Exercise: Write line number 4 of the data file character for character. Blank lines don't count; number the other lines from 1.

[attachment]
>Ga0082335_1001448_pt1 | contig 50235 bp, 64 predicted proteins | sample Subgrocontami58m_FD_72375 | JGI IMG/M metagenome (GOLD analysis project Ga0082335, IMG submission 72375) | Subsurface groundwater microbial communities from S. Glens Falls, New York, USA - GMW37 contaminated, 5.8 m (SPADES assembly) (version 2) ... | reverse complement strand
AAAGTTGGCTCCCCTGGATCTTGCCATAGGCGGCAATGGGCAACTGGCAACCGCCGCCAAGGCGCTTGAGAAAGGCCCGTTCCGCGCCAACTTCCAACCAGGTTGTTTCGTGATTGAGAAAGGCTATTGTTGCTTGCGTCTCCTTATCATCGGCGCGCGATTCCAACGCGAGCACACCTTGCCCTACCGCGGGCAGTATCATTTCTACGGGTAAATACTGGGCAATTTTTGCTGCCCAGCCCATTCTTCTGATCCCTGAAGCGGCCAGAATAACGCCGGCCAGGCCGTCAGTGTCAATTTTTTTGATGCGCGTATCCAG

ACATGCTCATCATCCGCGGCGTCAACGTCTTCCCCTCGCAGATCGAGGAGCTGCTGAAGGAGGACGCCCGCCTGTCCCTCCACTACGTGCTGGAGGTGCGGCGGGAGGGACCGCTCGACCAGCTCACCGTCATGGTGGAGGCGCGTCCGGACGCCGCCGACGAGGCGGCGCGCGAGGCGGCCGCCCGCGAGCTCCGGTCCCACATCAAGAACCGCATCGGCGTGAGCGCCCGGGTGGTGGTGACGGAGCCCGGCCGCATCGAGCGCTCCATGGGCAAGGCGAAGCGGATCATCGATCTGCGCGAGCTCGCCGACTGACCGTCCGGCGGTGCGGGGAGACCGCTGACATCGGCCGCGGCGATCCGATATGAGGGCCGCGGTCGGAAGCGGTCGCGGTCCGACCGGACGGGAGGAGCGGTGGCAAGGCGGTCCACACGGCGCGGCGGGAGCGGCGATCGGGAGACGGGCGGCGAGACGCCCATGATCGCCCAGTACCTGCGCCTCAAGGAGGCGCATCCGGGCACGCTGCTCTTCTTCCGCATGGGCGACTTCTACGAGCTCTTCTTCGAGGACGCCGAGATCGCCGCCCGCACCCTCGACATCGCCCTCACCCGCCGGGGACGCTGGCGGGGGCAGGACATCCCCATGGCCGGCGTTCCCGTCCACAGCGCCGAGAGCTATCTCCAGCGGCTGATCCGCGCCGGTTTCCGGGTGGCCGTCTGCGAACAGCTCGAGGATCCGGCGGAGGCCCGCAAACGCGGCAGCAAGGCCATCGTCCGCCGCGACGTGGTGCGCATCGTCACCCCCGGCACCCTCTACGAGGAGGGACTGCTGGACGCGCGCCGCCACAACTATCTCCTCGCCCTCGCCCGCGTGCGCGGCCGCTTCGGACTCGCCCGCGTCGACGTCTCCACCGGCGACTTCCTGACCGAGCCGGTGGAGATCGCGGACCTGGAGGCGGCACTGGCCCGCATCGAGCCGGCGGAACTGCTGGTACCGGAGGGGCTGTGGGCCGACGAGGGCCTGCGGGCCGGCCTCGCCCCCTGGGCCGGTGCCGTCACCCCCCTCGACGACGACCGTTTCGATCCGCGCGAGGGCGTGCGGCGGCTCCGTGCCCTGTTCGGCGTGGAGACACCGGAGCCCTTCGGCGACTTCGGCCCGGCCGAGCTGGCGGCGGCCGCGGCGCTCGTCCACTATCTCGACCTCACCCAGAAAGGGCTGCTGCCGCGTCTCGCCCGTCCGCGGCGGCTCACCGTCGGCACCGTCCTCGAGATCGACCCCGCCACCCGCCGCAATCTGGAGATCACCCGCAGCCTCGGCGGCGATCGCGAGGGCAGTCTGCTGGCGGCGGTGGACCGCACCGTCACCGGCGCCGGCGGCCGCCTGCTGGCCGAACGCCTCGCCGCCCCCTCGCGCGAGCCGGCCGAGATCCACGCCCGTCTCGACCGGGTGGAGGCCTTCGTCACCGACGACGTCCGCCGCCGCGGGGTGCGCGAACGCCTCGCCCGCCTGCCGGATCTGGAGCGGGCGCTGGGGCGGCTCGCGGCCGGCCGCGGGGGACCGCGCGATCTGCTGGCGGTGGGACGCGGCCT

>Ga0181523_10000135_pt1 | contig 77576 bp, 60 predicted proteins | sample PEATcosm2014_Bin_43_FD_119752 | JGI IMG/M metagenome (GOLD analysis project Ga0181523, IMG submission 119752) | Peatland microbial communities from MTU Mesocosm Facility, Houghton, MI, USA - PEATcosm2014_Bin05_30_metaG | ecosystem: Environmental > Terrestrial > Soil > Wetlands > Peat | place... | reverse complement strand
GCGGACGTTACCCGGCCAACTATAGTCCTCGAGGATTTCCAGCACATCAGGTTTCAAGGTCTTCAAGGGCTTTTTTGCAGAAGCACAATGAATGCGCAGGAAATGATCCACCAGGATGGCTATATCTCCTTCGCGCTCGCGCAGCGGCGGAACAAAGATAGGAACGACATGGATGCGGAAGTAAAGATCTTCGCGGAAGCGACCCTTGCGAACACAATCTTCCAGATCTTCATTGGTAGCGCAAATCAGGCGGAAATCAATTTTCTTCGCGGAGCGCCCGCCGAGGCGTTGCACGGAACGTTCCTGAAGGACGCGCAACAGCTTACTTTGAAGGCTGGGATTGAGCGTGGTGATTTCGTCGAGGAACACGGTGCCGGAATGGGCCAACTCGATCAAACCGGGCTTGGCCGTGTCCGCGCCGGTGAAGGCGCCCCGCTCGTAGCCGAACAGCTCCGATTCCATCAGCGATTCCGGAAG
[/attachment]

>Ga0181523_10000135_pt1 | contig 77576 bp, 60 predicted proteins | sample PEATcosm2014_Bin_43_FD_119752 | JGI IMG/M metagenome (GOLD analysis project Ga0181523, IMG submission 119752) | Peatland microbial communities from MTU Mesocosm Facility, Houghton, MI, USA - PEATcosm2014_Bin05_30_metaG | ecosystem: Environmental > Terrestrial > Soil > Wetlands > Peat | place... | reverse complement strand